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For Crist, Everglades deal could be liability, not legacy

When Gov. Charlie Crist leaves the governor's office in nine months, what will he have to show for his one term in office? Two recent stories suggest his legacy won't be a cleaner Everglades National Park.

The New York Times takes a highly critical look at the deal today that suggests taxpayers and the Everglades are getting the short end of the stick, while U.S. Sugar and Sen. George LeMiuex's former law firm prosper:

Negotiations favored United States Sugar from the start, when the state accepted two outside firms appraisals of the company's land that used figures from the height of the real estate market, according to documents.When a fairness opinion commissioned by the state found that those appraisals had overvalued the land by $400 million, Florida officials orchestrated a public relations campaign to discredit the findings, internal e-mail showed. Appraisers from the Florida Department of Environmental Protection, which was required to sign off on the deal, were also cut out of the process after raising concerns, e-mail messages showed.When it came time to decide which land to buy, state officials acknowledged that United States Sugar was, as one official put it during an interview, "pretty much in the drivers seat."

Former Gov. Jeb Bush, who initiated most of that work, said in an interview that he was deeply disappointed with the decision by Mr. Crist, his successor and a fellow Republican, calling the move to halt the projects a setback for restoration. To replace projects that were under way for a possibility of a project decades from now is not a good trade, Mr. Bush said. On a net basis, this appears to me there has been a replacement of science-based environmental policy for photo-op environmental policy. In its current form, the deals only clear, immediate beneficiaries would be United States Sugar, a privately held company based in Clewiston, Fla., and its law firm, Gunster, which is expected to collect tens of millions of dollars in fees for its work on the sale, according to current and former United States Sugar executives.The sale, scheduled to close March 31, amounts to a lifeline for the company, which entered negotiations at a time of profound weakness; it was facing a costly shareholder lawsuit, sinking profit margins and increased foreign competition. The deal would enable it to wipe nearly all the debt from its books.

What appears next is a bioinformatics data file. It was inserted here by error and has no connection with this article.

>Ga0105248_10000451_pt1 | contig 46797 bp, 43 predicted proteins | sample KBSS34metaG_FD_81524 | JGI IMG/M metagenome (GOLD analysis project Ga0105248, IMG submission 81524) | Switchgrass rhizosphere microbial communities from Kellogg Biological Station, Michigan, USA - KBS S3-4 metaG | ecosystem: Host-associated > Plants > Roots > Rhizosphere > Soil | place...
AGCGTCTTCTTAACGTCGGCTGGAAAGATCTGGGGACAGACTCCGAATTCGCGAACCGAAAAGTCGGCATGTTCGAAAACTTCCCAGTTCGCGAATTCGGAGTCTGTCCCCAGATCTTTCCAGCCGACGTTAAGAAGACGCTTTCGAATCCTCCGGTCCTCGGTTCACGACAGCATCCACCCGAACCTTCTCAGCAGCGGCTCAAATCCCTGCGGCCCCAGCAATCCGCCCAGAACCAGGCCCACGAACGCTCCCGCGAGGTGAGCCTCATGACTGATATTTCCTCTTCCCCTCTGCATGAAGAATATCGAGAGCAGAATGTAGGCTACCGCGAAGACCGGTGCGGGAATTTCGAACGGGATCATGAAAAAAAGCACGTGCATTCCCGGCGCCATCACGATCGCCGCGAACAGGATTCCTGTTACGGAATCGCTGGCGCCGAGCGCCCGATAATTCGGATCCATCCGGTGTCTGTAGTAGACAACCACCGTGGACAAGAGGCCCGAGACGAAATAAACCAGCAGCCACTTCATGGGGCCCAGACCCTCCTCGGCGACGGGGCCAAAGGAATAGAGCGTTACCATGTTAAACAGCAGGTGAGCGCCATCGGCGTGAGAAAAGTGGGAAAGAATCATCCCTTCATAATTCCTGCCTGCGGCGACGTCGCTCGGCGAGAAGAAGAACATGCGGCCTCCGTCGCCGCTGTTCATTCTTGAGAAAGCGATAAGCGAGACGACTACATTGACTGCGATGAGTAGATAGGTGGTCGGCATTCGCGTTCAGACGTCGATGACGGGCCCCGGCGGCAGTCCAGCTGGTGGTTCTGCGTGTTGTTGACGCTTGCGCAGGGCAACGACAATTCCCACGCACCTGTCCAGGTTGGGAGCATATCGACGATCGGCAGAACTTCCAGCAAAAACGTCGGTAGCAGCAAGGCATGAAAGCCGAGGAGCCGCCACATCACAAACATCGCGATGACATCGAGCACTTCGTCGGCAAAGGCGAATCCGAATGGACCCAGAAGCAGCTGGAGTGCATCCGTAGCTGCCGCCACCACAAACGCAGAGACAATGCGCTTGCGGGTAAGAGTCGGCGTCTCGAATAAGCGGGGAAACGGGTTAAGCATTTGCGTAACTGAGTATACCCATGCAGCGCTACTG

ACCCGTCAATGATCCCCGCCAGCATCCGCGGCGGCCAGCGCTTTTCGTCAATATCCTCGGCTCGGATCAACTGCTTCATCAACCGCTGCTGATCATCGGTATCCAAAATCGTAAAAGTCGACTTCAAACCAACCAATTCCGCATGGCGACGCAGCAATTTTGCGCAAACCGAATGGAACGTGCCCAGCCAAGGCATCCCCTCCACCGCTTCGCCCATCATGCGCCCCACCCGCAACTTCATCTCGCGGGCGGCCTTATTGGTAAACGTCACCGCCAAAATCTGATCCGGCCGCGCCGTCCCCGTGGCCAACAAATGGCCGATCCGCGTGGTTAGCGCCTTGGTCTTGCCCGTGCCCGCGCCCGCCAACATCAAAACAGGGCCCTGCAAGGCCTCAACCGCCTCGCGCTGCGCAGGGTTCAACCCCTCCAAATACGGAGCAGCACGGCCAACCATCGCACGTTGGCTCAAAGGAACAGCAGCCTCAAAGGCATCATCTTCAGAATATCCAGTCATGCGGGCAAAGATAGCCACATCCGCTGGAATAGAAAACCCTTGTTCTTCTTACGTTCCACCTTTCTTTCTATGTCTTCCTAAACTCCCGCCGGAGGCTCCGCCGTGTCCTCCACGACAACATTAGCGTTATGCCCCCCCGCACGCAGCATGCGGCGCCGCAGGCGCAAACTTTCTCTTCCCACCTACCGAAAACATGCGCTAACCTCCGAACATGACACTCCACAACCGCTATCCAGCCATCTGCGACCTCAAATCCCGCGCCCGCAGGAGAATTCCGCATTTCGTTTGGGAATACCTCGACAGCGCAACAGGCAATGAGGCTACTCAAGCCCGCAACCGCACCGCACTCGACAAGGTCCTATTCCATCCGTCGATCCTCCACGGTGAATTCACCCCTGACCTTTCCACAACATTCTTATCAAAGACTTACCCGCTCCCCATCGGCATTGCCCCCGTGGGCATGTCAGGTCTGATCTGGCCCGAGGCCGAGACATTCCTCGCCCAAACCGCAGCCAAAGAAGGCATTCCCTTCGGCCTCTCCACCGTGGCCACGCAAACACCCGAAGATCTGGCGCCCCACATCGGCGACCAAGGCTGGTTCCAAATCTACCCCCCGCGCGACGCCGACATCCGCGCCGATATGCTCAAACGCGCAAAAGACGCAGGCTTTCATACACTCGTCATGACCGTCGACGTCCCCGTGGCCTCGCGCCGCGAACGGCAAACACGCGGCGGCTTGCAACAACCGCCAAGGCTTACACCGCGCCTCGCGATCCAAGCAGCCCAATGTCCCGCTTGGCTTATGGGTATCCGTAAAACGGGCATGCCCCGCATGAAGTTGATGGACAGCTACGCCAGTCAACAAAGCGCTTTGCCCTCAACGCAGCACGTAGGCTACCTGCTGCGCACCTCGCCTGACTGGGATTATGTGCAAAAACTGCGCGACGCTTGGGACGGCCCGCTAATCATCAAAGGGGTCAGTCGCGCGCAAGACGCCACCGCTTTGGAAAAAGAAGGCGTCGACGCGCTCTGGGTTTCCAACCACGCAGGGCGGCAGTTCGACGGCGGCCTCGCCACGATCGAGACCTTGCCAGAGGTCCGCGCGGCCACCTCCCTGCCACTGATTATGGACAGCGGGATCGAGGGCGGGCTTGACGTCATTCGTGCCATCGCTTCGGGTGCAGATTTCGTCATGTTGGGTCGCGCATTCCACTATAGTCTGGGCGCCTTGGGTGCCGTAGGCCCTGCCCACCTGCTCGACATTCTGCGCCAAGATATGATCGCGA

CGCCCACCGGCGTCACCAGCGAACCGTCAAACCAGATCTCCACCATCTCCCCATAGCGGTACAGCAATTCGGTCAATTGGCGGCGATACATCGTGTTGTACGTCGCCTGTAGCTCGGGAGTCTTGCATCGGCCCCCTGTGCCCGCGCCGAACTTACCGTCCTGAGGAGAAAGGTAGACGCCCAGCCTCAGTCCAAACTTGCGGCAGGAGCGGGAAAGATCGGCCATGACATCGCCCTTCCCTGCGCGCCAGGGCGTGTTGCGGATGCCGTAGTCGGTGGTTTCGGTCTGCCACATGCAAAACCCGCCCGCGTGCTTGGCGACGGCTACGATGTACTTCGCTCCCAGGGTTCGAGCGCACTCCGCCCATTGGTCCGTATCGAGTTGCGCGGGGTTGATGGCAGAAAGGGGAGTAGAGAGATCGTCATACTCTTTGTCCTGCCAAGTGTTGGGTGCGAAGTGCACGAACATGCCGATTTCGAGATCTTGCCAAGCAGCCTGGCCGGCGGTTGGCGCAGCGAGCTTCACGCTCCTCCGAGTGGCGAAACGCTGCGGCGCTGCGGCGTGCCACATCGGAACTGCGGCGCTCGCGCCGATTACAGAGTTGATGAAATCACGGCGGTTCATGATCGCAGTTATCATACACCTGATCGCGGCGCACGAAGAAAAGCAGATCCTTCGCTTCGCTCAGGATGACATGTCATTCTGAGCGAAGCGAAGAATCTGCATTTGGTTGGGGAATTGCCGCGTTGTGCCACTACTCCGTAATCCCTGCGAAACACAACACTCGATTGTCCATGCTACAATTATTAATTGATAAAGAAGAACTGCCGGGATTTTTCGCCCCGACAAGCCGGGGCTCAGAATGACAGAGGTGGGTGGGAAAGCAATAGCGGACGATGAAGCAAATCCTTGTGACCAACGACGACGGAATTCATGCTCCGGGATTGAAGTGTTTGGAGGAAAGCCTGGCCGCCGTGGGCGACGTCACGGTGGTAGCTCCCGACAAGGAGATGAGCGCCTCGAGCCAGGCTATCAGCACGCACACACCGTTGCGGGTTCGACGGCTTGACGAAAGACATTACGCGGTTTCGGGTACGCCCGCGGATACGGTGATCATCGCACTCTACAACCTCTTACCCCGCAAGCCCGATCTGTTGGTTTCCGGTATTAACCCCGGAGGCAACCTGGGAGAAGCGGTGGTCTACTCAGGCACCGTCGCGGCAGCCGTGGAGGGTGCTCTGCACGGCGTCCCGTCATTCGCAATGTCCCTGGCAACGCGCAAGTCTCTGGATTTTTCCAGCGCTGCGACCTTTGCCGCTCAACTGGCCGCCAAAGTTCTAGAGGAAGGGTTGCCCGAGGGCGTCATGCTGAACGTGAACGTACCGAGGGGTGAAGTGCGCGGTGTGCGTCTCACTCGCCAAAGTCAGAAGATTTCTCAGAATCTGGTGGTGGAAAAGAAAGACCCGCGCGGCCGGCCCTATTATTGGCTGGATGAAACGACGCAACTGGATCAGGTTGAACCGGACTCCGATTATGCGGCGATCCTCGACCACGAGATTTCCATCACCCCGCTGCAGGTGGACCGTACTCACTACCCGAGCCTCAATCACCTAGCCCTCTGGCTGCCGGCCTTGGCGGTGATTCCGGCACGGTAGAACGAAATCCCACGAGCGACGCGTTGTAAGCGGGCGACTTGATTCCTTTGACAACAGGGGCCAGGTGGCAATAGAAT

The Miami Herald also took a close look at the Everglades deal, that story is here.